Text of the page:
I was talking to a frum-from-birth friend the other day who feel "disconnected" from Judaism.
She’s not davening every day, she’s not saying blessings all the time when she eats, she’s not learning Torah regularly and she’s not attending shul regularly.
How can you possibly feel connected to Judaism when you don’t do it? Judaism is simple in that respect. You learn what to do and you do it and by doing it, you feel connected to God, Torah and your fellow Jews.
I have various female friends who have all sorts of negative feelings about Judaism yet they want to be connected to it. I want to say to them, "There are a lot of things in this respect more important than your feelings. If you are angry at Jewish law or at certain rabbis or certain synagogues or certain Jewish communities or how your Chabad community reacted to your parents divorce, that’s something you should work out with your therapist. You shouldn’t let that come between you and the amazing Jewish offerings of Pico-Robertson (or your local Jewish community). If you want to be part of the Jewish community, then do the work."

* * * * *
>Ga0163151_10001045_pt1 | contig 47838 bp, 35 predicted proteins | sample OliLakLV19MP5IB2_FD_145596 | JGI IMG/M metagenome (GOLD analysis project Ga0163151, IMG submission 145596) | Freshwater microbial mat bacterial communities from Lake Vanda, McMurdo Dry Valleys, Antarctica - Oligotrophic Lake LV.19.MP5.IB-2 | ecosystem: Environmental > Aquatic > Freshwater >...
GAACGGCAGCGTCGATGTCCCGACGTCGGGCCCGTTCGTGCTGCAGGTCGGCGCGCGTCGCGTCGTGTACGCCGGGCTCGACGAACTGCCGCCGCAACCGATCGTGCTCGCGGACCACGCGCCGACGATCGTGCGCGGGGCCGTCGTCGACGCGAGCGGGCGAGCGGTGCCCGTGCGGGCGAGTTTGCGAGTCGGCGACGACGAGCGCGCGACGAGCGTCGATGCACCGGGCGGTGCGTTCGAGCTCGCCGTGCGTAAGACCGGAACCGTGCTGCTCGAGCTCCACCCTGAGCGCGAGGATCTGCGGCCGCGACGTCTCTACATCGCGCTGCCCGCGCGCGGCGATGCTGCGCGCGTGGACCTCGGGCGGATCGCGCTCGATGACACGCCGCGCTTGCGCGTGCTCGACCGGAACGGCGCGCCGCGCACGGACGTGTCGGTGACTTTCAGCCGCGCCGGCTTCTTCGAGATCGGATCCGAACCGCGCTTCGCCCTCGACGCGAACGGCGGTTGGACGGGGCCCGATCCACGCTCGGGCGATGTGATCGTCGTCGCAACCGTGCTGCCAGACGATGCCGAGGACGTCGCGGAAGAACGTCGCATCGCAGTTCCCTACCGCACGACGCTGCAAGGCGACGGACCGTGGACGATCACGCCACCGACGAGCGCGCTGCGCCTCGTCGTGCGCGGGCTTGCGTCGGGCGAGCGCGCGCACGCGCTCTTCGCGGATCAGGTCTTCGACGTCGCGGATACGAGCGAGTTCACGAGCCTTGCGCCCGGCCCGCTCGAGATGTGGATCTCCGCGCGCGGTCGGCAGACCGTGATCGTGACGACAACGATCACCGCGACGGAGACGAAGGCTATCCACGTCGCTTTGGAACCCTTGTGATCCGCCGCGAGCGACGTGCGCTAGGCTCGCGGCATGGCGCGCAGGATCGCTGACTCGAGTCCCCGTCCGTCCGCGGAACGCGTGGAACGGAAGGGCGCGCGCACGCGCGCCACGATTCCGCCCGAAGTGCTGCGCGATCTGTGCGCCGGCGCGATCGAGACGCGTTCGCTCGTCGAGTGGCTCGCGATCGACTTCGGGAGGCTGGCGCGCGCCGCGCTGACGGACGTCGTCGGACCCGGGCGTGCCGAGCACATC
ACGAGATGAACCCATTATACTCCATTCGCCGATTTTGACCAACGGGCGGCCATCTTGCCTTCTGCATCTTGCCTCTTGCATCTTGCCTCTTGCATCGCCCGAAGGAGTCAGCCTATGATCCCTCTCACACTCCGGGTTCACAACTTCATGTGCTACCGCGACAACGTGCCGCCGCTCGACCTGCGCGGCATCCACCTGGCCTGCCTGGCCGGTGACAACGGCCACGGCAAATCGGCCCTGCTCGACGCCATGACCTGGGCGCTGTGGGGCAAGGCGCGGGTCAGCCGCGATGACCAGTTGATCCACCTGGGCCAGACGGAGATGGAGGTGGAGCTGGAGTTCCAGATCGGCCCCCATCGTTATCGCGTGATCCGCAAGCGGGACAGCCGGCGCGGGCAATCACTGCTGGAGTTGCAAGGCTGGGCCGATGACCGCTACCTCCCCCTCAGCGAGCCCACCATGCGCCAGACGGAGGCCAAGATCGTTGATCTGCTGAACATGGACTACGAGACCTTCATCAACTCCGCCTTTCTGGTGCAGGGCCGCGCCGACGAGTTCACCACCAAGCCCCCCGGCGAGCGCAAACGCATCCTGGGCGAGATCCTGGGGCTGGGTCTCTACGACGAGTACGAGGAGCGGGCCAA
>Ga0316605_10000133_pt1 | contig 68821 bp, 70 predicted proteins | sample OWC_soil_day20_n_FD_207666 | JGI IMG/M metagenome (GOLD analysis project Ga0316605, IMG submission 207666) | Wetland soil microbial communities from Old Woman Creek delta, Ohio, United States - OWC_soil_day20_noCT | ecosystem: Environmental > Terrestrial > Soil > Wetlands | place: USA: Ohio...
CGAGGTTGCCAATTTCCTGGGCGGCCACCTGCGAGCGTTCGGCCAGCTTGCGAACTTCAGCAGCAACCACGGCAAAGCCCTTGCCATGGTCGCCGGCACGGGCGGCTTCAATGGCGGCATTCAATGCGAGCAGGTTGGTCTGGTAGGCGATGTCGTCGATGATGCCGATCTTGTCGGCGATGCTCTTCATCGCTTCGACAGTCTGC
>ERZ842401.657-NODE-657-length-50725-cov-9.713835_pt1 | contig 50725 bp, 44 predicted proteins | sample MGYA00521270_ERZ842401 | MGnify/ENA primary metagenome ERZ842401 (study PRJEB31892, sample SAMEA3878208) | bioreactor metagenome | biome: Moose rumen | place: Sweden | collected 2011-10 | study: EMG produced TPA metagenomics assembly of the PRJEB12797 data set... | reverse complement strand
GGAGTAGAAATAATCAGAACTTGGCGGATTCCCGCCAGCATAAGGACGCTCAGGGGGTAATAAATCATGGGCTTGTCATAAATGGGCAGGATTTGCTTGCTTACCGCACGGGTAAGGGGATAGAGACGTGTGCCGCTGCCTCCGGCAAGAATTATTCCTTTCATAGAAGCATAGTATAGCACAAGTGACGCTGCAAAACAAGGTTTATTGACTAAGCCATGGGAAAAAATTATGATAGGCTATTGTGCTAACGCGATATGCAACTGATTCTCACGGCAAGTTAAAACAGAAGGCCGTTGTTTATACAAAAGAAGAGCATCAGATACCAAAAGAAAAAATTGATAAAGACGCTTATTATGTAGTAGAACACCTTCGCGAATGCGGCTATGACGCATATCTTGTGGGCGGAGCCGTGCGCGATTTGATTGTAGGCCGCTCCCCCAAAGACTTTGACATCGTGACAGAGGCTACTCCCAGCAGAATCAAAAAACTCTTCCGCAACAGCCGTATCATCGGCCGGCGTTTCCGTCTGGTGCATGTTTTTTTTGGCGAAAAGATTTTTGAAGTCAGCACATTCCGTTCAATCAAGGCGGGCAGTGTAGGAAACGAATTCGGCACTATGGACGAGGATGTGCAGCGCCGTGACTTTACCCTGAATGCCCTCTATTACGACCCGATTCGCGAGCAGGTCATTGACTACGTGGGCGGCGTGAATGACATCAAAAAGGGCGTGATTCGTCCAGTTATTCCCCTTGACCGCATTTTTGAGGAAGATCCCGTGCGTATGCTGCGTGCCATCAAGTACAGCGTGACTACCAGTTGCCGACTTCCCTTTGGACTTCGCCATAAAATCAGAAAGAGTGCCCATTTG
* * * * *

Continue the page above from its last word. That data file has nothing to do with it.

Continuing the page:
I don’t say this because telling a woman there are more important things than her feelings is usually not worth the aggravation (though it is one of the gifts in life that men can give women).
If you want to convert to Judaism, it is not formidable. It takes less than one-quarter the effort than getting a bacherlor’s degree.
If you are set on joining the Jewish people, no one can stop you. Not even Rabbi Avrohom Union.
Joe emails: "I think a lot of people are disconnected from Judaism right now, especially those who grew up Orthodox. There has been a lot of negative change, the sociology is very different now. Once, study and prayer was in Hebrew, now everything is in ArtScroll English. The thinking is different, much more infested with right wing politics in the US, and much less concern for Israel than there was once (that latter is a big change)."